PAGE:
US seniors lash out as GSK cuts supplies to Canadian pharmacies

PHILADELPHIA: GlaxoSmithKline (GSK) has come under attack by a coalition of senior citizen groups for its decision to cut supplies to Canadian internet pharmacies that sell medications to Americans.

PHILADELPHIA: GlaxoSmithKline (GSK) has come under attack by a coalition of senior citizen groups for its decision to cut supplies to Canadian internet pharmacies that sell medications to Americans.

Spearheaded by Philadelphia's Action Alliance of Senior Citizens, the retaliation effort encourages seniors to boycott GSK's products. In addition to taking out a full-page advertisement in The New York Times urging seniors to "Fight Back to Stop Glaxo Now," the coalition sent out direct mailings to its members to discourage them from supporting GSK in anyway. Members of Congress have also been asked by the patient groups to give back any money they have received from GSK.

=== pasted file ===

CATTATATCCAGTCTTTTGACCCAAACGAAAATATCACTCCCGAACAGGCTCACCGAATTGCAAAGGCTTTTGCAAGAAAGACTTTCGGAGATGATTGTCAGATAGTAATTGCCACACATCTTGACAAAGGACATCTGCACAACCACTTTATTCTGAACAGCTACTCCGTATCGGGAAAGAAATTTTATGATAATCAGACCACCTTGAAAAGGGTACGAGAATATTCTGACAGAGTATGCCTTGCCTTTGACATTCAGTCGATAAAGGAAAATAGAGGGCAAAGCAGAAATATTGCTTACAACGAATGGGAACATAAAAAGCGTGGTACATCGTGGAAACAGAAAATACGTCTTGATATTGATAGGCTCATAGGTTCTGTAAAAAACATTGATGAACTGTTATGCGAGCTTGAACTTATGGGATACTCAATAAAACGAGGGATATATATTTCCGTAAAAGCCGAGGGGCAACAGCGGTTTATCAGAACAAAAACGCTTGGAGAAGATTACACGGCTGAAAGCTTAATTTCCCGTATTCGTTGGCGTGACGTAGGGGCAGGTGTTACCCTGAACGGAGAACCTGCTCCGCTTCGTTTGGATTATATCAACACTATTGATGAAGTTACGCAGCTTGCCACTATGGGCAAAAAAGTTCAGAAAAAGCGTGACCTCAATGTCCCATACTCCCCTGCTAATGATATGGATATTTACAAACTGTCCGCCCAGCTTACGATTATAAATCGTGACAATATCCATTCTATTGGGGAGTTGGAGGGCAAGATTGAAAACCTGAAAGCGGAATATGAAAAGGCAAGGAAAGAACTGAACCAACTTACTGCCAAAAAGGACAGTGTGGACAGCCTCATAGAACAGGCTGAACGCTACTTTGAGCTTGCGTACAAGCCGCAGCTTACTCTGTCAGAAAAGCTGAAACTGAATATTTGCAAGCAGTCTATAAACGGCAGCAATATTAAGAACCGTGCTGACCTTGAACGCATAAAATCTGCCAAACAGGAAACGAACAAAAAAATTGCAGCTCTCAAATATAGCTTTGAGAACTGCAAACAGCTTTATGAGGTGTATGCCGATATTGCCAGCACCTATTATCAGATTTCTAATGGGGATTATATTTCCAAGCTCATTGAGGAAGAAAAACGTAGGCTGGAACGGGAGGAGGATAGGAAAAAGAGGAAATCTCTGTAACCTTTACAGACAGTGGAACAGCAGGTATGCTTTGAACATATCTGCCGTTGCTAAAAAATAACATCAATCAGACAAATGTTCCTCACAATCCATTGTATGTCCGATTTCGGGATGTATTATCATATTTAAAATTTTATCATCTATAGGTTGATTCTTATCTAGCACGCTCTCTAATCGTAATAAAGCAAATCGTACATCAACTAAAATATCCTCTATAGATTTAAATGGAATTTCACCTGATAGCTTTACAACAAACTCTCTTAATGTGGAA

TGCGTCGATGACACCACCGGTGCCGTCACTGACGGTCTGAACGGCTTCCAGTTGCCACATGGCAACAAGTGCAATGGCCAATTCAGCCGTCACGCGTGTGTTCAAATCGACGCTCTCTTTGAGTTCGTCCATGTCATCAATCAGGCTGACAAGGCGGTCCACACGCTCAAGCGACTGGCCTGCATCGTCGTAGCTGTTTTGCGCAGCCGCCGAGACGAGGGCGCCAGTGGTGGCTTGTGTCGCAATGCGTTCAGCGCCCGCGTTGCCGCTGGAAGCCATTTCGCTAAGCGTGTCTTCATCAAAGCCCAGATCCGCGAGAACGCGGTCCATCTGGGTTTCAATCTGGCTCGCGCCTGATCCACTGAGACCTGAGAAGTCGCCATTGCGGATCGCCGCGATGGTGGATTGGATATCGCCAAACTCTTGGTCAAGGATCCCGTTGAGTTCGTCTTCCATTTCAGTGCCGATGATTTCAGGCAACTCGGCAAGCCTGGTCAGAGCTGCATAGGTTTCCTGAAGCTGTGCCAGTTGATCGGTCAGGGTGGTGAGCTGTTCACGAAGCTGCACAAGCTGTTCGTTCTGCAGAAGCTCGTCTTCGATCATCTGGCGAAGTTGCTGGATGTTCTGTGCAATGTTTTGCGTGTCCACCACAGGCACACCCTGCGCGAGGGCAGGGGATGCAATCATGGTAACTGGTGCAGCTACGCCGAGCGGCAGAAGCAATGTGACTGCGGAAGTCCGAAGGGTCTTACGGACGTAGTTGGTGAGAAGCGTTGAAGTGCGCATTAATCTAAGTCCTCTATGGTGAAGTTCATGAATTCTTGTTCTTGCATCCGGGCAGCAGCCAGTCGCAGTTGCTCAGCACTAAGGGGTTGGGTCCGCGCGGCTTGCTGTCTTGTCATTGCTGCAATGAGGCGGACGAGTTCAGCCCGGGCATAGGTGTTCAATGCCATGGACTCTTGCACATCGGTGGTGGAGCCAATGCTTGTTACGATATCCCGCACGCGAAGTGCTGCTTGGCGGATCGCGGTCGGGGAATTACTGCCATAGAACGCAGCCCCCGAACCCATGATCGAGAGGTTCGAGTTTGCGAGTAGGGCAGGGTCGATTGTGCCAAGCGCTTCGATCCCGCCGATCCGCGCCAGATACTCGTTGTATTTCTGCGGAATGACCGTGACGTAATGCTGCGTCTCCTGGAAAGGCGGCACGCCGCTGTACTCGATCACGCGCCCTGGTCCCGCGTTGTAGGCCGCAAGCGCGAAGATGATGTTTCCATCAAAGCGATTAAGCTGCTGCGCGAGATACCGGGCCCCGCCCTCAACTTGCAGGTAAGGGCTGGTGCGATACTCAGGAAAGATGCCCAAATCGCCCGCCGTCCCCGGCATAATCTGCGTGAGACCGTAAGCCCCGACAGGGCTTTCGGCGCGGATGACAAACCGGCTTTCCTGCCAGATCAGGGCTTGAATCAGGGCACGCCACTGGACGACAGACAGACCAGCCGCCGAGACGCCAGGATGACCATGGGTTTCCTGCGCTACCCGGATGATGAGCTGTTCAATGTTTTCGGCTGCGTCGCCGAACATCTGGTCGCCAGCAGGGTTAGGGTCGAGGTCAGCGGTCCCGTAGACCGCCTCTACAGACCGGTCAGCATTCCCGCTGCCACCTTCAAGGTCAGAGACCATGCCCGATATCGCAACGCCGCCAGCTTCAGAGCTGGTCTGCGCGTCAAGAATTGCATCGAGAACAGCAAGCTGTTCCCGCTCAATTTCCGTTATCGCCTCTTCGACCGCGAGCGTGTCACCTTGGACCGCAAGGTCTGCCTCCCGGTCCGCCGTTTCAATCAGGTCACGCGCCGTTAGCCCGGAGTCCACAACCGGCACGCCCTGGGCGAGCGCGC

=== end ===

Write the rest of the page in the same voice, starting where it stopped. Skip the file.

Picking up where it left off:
"This drug company has no regard for PR or its own image. It will stop at nothing to maintain obscene profit rates," charged Pedro Rodriguez, executive director for the Action Alliance. "GSK is the Saddam Hussein of the drug industry."

Following a rally outside GSK's headquarters on February 20, two company execs met with protesting patient groups. "We understand the concerns being expressed by seniors over drug costs," explained Nancy Pekarek, GSK spokesperson, "so we are certainly open to talking with these groups." She confirmed, however, that GSK's intent is to make seniors more aware of the discount programs it currently has in place, rather than agreeing to reinstate supplies to Canadian pharmacies.

Last month, GSK reported an increase in net income for 2002 - up 28% from the previous year to $6.34 billion.

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